If anyone was a fan of the Hatch Elite Marksman glove and has been unable to find a suitable replacement since it was discontinued, try the Mechanix Tactical Speciality Recon glove when it becomes available.
With many people building their own AR-15 style rifles from scratch, there is a necessity for proper tools. Granted, not many people spend the money on roll pin punches, vise blocks, armorer wrench, and what not. Wheeler Engineering (of Battenfeld Technologies) is releasing an all-in-one AR Armorer’s Ultra Kit.
This kit is a more inclusive version of their existing AR Armorers Professional Kit, and includes more roll pin punches, including a flat sided one used for installing the roll pin for the bolt catch (I personally use one from Brownells) as well as a tool to push in the roll pin for the trigger guard (I use the Little Crow Gunworks tool).
The AR Armorer’s Kit also has their recently released AR bench block, armorers wrench, torque wrench, delta ring tool, and pretty much every tool needed to build and maintain an AR-style rifle.
This is a handy kit for someone who is starting out in the world of DIY AR-15 building and/or maintenance, and doesn’t want to piece together a tool kit (which is what I have done).
Benchmade Knives had a few new knives on display at the 2016 SHOT Show, but the one I took note of us the new 490 Amicus.
The 490 Amicus looks a lot like the 470 Emissary, because it is essentially the same styling, except the 490 Amicus is a flipper action. Bonus: The 490 Amicus is a flipper with Axis-Assist, a spring assist with the Benchmade Axis lock. There is no thumb stud on the knife blade like the Emissary, and instead, the blade is actuated via the blade protrusion on the backside of the frame when the blade is closed.
Note that the 490 uses S90V steel instead of S30V used in the Emissary series (470 and 477/477-1), and uses 7075-T6 aluminum as opposed to 6061-T6 in the Emissary series. The 490 Amicus has a 3.20″ blade length, closed length of 4.52″, and fully open length of 7.72″.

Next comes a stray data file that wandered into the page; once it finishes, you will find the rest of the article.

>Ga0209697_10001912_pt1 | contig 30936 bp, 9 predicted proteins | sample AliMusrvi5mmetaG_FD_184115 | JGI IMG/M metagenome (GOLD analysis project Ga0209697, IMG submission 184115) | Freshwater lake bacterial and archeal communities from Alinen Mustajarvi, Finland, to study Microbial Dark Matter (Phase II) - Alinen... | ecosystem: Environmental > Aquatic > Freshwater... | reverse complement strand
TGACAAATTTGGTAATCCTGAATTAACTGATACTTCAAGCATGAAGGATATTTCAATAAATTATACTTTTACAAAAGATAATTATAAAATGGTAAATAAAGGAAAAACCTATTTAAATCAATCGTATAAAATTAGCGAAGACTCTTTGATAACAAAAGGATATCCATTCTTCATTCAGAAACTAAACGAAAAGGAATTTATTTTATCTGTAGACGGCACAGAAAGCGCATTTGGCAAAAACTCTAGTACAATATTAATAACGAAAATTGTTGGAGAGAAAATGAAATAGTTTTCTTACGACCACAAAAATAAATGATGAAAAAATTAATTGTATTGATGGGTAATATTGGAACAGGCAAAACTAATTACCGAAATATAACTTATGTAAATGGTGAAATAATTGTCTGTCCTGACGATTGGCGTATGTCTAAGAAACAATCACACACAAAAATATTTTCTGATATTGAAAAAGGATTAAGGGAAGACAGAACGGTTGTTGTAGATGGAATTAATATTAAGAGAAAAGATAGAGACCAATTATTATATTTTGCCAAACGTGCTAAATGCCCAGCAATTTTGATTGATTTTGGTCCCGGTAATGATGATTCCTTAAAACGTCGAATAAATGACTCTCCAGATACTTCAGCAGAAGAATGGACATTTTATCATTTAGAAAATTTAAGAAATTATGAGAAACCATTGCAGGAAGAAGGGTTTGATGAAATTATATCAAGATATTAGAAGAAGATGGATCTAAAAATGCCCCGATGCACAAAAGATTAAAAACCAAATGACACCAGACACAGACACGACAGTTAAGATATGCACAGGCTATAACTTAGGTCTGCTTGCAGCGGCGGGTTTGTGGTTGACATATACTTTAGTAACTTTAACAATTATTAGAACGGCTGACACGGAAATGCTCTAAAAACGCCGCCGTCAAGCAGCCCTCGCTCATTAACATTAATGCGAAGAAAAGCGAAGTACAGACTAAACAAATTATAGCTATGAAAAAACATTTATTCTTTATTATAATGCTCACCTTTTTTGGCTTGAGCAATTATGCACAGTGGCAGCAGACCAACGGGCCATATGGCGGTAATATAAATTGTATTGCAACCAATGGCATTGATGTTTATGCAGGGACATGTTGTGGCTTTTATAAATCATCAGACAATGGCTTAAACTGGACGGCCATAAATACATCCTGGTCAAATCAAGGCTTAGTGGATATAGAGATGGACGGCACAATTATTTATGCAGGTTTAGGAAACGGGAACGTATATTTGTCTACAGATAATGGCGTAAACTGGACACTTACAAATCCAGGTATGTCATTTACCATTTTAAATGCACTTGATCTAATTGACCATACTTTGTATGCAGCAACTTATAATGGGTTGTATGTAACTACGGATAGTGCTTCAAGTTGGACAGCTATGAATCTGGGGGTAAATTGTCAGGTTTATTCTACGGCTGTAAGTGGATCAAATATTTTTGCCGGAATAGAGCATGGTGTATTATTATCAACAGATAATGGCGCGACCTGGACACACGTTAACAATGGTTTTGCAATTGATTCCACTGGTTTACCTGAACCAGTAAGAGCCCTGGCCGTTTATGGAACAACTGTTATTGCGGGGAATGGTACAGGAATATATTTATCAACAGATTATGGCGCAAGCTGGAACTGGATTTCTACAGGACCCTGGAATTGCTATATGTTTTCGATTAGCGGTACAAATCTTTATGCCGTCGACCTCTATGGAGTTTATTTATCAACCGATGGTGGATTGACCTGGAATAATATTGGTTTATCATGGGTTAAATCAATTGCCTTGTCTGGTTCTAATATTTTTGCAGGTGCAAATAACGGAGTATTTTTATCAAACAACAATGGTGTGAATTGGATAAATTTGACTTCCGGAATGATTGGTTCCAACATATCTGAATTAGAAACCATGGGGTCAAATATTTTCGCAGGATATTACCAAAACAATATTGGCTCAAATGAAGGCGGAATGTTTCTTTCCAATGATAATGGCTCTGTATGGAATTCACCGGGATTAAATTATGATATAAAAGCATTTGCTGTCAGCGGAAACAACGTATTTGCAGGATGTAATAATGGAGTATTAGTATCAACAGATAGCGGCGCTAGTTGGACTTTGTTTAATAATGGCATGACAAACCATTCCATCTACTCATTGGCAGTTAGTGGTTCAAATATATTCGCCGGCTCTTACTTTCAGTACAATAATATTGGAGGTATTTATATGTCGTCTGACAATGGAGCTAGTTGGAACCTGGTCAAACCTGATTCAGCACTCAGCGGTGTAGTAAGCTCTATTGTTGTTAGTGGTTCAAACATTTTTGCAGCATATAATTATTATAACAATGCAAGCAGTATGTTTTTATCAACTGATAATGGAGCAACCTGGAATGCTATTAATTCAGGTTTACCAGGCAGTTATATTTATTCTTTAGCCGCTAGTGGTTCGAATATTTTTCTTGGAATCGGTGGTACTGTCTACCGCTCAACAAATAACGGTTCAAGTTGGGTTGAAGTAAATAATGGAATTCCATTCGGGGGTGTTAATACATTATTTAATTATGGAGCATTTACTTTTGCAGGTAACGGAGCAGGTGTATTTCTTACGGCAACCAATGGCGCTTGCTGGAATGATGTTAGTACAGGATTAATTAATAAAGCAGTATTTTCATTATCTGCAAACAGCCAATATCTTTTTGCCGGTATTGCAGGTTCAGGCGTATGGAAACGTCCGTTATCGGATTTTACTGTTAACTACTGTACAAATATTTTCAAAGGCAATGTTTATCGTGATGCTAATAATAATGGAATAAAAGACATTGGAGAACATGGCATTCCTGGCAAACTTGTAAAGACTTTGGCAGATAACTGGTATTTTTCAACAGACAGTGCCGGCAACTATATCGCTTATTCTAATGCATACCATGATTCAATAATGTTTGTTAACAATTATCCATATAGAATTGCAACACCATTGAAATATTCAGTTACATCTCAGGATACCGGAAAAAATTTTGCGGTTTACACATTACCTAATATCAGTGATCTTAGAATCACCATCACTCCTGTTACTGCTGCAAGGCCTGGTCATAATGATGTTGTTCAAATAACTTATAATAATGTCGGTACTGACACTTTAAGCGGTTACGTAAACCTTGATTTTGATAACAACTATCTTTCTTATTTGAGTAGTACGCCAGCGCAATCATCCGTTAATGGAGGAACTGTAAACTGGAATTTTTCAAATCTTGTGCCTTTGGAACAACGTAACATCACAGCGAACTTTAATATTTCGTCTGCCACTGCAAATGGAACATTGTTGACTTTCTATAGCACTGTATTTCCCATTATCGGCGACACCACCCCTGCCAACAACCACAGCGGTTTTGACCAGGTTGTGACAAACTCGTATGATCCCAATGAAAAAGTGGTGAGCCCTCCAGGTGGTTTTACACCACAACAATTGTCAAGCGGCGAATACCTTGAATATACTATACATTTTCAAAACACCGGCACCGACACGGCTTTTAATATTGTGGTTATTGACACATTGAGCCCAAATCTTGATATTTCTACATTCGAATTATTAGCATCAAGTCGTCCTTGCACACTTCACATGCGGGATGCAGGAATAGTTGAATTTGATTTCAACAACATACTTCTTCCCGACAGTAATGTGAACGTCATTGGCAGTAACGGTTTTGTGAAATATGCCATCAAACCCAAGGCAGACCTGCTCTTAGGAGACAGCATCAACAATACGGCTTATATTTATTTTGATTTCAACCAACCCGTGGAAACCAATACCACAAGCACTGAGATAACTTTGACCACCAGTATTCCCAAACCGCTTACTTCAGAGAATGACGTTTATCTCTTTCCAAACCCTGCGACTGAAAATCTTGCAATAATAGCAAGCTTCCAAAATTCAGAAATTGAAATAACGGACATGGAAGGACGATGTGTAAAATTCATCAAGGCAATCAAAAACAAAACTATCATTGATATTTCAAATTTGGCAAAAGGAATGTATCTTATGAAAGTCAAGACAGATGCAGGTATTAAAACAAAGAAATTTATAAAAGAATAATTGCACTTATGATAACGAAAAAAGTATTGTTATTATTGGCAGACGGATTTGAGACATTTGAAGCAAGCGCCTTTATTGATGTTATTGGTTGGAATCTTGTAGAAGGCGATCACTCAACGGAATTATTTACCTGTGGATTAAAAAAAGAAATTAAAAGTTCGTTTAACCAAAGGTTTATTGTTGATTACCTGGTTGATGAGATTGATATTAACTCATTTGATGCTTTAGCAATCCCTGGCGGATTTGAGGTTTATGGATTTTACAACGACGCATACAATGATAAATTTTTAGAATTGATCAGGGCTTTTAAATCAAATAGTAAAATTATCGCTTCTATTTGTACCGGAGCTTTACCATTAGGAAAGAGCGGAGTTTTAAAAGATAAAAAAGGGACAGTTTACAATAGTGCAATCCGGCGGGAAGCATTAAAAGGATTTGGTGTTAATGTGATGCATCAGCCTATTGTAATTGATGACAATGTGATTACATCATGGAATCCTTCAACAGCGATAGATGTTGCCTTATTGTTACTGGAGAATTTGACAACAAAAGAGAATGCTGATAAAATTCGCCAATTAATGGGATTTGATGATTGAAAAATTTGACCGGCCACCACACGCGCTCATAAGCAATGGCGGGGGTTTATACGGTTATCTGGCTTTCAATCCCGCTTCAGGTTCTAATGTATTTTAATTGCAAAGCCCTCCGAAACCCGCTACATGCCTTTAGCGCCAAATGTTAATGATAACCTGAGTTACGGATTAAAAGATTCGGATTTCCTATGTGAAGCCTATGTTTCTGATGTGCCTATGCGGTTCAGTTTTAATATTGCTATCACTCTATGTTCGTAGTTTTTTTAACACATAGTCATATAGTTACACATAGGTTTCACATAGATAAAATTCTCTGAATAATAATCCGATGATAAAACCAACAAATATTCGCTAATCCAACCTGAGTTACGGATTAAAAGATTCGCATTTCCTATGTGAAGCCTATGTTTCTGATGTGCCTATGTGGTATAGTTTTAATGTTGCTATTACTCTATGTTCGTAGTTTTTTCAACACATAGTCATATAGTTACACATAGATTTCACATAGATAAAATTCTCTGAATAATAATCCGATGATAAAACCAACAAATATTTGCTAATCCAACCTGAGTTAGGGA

The Benchmade 490 Amicus is slightly more expensive than the 470 and 470 Emissary and is MSRP’ed at $250 USD.
Under Armour appears to be expanding their tactical line even more, showing off some products and styles that should be coming out soon. No details on these items (price points, release dates, etc), but keep your eye out for these items if you like Under Armour.
The battle / service blouse is a nice addition to the Under Armour Tactical line. Hopefully they have a wide selection of color options.
During the 2016 SHOT Show, I encountered a few Internet-based shooting industry names (such as ITS Tactical; see Part 3 of my 2016 SHOT Show AAR). I happened to run into Breanne Ryan aka xo_breanne_xo on Instagram at the Nighthawk Customs booth.
Visit the site again soon, or follow my Twitter or Instagram feed to get alerted, and read Part 5 of my 2016 SHOT Show After Action Report which should be posted shortly.
Special shout out to Uber in Las Vegas.
I like Uber. I hate Las Vegas cabs. Vegas cabs try to rip you off (long hauling you from the airport) and generally cost way too much for a short (distance and/or time) ride. Then top that off with the awkwardness of trying to give the driver a tip. Seriously, if I hand over $20 for a $15 fare, give me back my change instead of expecting me to give you that $5 for tip. Even if I thought you deserved that $5, let me hand it back to you instead of assuming it.
Anyway, Uber solve this with a cash free experience. Get in car, get out of car. Done.
To address the, “Hey, you could have just walked from the Palazzo to The Cosmopolitan” comments: I was already late to the ITS Tactical / PDW Meet and Greet, and I was tired from walking SHOT Show. A $7 Uber ride didn’t seem like too much to spend for some convenience.